25

How do you call a function defined in a Groovy script file from Java?

Example groovy script:

def hello_world() {
   println "Hello, world!"
}

I've looked at the GroovyShell, GroovyClassLoader, and GroovyScriptEngine.

38

Assuming you have a file called test.groovy, which contains (as in your example):

def hello_world() {
   println "Hello, world!"
}

Then you can create a file Runner.java like this:

import groovy.lang.GroovyShell ;
import groovy.lang.GroovyClassLoader ;
import groovy.util.GroovyScriptEngine ;
import java.io.File ;

class Runner {
  static void runWithGroovyShell() throws Exception {
    new GroovyShell().parse( new File( "test.groovy" ) ).invokeMethod( "hello_world", null ) ;
  }

  static void runWithGroovyClassLoader() throws Exception {
    // Declaring a class to conform to a java interface class would get rid of
    // a lot of the reflection here
    Class scriptClass = new GroovyClassLoader().parseClass( new File( "test.groovy" ) ) ;
    Object scriptInstance = scriptClass.newInstance() ;
    scriptClass.getDeclaredMethod( "hello_world", new Class[] {} ).invoke( scriptInstance, new Object[] {} ) ;
  }

  static void runWithGroovyScriptEngine() throws Exception {
    // Declaring a class to conform to a java interface class would get rid of
    // a lot of the reflection here
    Class scriptClass = new GroovyScriptEngine( "." ).loadScriptByName( "test.groovy" ) ;
    Object scriptInstance = scriptClass.newInstance() ;
    scriptClass.getDeclaredMethod( "hello_world", new Class[] {} ).invoke( scriptInstance, new Object[] {} ) ;
  }

  public static void main( String[] args ) throws Exception {
    runWithGroovyShell() ;
    runWithGroovyClassLoader() ;
    runWithGroovyScriptEngine() ;
  }
}

compile it with:

$ javac -cp groovy-all-1.7.5.jar Runner.java 
Note: Runner.java uses unchecked or unsafe operations.
Note: Recompile with -Xlint:unchecked for details.

(Note: The warnings are left as an exercise to the reader) ;-)

Then, you can run this Runner.class with:

$ java -cp .:groovy-all-1.7.5.jar Runner
Hello, world!
Hello, world!
Hello, world!
  • Exception in thread "main" org.codehaus.groovy.runtime.metaclass.MissingMethodExceptionNoStack: No signature of method: org.codehaus.groovy.runtime.InvokerHelper$2.hello_world() is applicable for argument types: () values: []. \n However if i remove runWithGroovyShell() method call then the output is what you mentioned – Mateen Jan 13 '15 at 10:05
  • 1
    @mateen something must have changed in the 5 years since this answer was posted ;-) – tim_yates Jan 13 '15 at 10:31
  • 1
    i agree with your thinking – Mateen Jan 13 '15 at 11:24
  • I should mention that when you use gradle build script for this project you have to put groovy file to a project root, not in standard folder /src/main/groovy, because otherwise java class will not find it. Another option is to modify somehow gradle script, but unfortunately I'm not a gradle profy to do this :-( – lospejos Jul 19 '16 at 22:01
  • @lospejos should just be able to stick your Java code in src/main/groovy instead of src/main/java – tim_yates Jul 19 '16 at 22:08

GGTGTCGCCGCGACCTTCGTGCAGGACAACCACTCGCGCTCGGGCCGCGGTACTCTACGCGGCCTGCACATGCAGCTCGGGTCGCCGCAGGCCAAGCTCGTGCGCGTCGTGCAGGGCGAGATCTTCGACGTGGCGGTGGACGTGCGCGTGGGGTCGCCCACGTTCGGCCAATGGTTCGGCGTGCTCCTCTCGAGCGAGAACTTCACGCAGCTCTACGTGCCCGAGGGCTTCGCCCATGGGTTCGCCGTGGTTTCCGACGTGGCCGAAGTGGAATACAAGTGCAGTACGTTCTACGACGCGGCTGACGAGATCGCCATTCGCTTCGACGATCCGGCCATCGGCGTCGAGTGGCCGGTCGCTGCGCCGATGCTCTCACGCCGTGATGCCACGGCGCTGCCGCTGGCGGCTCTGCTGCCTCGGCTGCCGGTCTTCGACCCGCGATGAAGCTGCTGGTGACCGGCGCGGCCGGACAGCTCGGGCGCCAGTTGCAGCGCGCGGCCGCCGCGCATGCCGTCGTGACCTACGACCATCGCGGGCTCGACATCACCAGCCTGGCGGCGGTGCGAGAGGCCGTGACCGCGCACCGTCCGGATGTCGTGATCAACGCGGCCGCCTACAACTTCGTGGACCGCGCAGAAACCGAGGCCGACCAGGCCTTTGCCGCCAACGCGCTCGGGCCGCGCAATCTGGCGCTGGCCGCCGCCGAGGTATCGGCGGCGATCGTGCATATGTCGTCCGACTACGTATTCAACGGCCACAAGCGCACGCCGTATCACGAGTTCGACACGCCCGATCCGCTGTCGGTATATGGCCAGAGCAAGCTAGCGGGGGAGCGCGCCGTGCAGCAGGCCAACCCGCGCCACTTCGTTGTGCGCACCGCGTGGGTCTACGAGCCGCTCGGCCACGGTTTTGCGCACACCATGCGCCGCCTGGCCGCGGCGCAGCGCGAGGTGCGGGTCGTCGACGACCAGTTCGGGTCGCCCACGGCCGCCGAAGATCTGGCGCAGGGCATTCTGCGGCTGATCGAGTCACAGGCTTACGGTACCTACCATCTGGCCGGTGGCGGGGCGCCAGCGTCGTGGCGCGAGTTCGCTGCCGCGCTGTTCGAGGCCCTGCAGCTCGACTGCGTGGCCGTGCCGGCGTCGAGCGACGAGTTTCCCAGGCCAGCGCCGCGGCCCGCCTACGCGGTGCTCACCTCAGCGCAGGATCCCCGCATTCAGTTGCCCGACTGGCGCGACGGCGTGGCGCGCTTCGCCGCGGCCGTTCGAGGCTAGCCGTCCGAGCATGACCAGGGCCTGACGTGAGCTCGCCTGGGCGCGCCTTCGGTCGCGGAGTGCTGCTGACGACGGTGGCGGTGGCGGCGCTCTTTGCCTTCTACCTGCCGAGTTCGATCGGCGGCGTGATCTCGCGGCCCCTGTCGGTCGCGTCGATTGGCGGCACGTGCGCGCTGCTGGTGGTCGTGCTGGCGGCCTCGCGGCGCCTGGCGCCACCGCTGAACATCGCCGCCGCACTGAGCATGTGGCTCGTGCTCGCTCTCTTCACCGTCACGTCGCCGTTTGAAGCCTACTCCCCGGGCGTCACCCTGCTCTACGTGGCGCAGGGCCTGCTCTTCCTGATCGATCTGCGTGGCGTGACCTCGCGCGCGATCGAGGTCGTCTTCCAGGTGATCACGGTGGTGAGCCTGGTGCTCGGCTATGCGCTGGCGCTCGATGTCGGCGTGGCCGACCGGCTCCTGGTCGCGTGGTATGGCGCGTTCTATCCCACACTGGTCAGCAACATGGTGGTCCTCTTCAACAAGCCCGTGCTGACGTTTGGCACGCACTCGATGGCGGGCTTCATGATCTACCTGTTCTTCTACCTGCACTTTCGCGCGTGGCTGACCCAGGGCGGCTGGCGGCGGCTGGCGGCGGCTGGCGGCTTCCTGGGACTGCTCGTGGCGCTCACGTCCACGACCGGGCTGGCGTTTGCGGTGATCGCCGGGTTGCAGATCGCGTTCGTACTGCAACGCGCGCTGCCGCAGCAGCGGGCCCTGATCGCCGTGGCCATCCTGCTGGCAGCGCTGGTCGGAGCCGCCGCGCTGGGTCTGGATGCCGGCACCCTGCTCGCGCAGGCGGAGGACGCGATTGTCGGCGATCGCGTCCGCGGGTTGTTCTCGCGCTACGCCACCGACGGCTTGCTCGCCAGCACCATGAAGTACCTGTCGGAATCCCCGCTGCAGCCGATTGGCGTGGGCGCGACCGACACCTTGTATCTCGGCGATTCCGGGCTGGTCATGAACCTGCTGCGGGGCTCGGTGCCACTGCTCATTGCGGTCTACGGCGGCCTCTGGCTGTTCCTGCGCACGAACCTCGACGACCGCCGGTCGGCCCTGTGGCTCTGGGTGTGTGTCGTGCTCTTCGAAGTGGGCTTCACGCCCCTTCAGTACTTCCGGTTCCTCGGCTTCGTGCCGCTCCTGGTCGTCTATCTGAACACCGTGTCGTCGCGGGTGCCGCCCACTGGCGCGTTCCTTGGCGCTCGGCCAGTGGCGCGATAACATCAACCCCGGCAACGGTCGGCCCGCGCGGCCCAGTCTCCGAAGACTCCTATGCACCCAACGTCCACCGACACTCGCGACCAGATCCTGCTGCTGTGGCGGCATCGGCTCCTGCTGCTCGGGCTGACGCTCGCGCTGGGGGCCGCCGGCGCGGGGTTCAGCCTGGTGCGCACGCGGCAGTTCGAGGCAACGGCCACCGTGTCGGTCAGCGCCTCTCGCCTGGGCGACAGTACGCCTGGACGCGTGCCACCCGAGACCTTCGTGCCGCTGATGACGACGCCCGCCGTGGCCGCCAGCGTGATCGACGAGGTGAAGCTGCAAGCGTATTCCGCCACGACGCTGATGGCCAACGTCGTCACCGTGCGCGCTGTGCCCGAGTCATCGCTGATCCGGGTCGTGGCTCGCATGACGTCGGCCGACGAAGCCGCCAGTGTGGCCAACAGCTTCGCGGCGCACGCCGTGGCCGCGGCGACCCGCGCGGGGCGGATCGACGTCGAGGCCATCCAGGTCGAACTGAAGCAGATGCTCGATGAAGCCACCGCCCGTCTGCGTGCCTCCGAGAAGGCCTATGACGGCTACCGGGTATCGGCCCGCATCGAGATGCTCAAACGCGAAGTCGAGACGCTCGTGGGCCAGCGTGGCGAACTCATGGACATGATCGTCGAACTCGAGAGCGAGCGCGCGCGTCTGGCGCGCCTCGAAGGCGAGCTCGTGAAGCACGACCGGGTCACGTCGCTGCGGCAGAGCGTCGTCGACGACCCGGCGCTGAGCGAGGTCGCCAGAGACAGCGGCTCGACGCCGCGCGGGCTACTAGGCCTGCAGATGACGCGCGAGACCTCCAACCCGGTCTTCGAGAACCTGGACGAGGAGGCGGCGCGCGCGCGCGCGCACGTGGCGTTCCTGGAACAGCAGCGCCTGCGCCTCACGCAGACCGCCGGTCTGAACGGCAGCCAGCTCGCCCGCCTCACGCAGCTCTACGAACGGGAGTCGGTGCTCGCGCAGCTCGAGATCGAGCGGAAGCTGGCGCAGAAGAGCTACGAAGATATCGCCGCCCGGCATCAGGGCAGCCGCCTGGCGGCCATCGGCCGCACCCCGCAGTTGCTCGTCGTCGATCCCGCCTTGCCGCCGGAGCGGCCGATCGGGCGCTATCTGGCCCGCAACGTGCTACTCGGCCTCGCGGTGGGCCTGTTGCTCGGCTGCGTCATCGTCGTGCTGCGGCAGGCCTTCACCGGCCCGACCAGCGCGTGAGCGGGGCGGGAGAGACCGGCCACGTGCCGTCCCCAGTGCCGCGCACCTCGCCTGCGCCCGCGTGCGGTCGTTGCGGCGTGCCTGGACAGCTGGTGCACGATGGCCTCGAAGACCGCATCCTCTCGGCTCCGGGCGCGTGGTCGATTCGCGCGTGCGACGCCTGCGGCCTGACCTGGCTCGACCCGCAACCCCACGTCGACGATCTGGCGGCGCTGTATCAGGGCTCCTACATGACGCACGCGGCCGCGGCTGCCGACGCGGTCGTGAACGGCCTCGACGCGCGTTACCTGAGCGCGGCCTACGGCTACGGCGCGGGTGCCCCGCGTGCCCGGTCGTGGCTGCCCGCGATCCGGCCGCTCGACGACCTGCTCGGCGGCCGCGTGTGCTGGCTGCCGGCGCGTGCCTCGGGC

19

The simplest way is to compile the script into a java class file and just call it directly. Example:

// Script.groovy
def hello_world() {
    println "Hello, World!"
}

// Main.java
public class Main {
    public static void main(String[] args) {
        Script script = new Script();
        script.hello_world();
    }
}

$ groovyc Script.groovy
$ javac -classpath .:$GROOVY_HOME/embeddable/groovy-all-1.7.5.jar Main.java
$ java -classpath .:$GROOVY_HOME/embeddable/groovy-all-1.7.5.jar Main
Hello, World!
9

Either

  1. Compile as ataylor suggests
  2. Use JSR-223 as explained here
  3. If you are using Spring, have a groovy class that implements a Java interface, and inject into your code with:

<lang:groovy id="messenger" script-source="classpath:Messenger.groovy">
    <lang:property name="message" value="I Can Do The Frug" />
</lang:groovy>

One advantage of the spring approach is the concept of 'refreshable beans'. That is, Spring can be configured to monitor your script file for modifications, and replace at runtime.

2

You too can use the Bean Scripting Framework to embed any scripting language into your Java code. BSF give you the opportunity of integrate other languages, but is not native integration.

If you are clearly focused to use Groovy the GroovyScriptEngine is the most complete solution.

=)

1

One simple example:

import groovy.lang.GroovyClassLoader;
import groovy.lang.Script;

public class GroovyEmbedder {

    static public final String GROOVY_SCRIPT=
            "println ('Hello World !')";

    static public void main(String[] args) throws Exception {
        ((Script) new GroovyClassLoader().parseClass(GROOVY_SCRIPT).newInstance()).run();
    }
}

Testing

> javac -cp groovy-all-2.4.10.jar GroovyEmbedder.java
> java -cp groovy-all-2.4.10.jar:. GroovyEmbedder
Hello World !
0

Just more elegant ways:

GroovyScriptEngine engine = new GroovyScriptEngine( "." )

Object instance = engine
  .loadScriptByName(scriptName)
  .newInstance()

Object result = InvokerHelper.invokeMethod(instance, methodName, args)

And if script class extends groovy.lang.Script:

Object result = engine
  .createScript(scriptName, new Binding())
  .invokeMethod(methodName, args)

No need to extend groovy.lang.Script if you just want call main method of your groovy class:

Object result = engine
  .createScript(scriptName, new Binding())
  .run()

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